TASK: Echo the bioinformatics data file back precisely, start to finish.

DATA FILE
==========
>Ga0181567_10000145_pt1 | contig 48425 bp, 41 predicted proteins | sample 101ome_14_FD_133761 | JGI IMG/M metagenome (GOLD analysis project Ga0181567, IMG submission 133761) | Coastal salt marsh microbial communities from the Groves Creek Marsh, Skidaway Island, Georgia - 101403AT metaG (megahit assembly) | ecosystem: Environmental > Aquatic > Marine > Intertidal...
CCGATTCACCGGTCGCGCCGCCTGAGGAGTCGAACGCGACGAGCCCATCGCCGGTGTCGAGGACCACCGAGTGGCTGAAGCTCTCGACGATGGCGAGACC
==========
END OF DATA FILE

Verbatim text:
>Ga0181567_10000145_pt1 | contig 48425 bp, 41 predicted proteins | sample 101ome_14_FD_133761 | JGI IMG/M metagenome (GOLD analysis project Ga0181567, IMG submission 133761) | Coastal salt marsh microbial communities from the Groves Creek Marsh, Skidaway Island, Georgia - 101403AT metaG (megahit assembly) | ecosystem: Environmental > Aquatic > Marine > Intertidal...
CCGATTCACCGGTCGCGCCGCCTGAGGAGTCGAACGCGACGAGCCCATCGCCGGTGTCGAGGACCACCGAGTGGCTGAAGCTCTCGACGATGGCGAGACC